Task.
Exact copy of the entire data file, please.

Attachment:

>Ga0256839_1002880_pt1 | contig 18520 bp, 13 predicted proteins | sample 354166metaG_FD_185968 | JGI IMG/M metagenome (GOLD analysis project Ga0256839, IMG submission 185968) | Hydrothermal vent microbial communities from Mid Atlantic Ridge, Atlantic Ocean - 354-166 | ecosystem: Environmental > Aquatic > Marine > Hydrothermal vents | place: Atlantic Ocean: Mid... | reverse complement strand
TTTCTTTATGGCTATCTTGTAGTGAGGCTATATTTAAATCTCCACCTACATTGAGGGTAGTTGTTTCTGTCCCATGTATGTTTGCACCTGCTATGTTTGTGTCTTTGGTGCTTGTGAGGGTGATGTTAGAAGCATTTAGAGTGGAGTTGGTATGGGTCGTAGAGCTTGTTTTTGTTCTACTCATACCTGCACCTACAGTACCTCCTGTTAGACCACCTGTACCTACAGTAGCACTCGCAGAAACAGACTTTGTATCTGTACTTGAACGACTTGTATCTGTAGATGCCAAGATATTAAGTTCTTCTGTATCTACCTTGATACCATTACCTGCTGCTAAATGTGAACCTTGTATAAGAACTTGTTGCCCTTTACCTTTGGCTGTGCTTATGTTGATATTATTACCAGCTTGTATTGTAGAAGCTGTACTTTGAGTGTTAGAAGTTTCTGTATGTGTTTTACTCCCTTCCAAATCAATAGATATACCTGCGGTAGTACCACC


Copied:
>Ga0256839_1002880_pt1 | contig 18520 bp, 13 predicted proteins | sample 354166metaG_FD_185968 | JGI IMG/M metagenome (GOLD analysis project Ga0256839, IMG submission 185968) | Hydrothermal vent microbial communities from Mid Atlantic Ridge, Atlantic Ocean - 354-166 | ecosystem: Environmental > Aquatic > Marine > Hydrothermal vents | place: Atlantic Ocean: Mid... | reverse complement strand
TTTCTTTATGGCTATCTTGTAGTGAGGCTATATTTAAATCTCCACCTACATTGAGGGTAGTTGTTTCTGTCCCATGTATGTTTGCACCTGCTATGTTTGTGTCTTTGGTGCTTGTGAGGGTGATGTTAGAAGCATTTAGAGTGGAGTTGGTATGGGTCGTAGAGCTTGTTTTTGTTCTACTCATACCTGCACCTACAGTACCTCCTGTTAGACCACCTGTACCTACAGTAGCACTCGCAGAAACAGACTTTGTATCTGTACTTGAACGACTTGTATCTGTAGATGCCAAGATATTAAGTTCTTCTGTATCTACCTTGATACCATTACCTGCTGCTAAATGTGAACCTTGTATAAGAACTTGTTGCCCTTTACCTTTGGCTGTGCTTATGTTGATATTATTACCAGCTTGTATTGTAGAAGCTGTACTTTGAGTGTTAGAAGTTTCTGTATGTGTTTTACTCCCTTCCAAATCAATAGATATACCTGCGGTAGTACCACC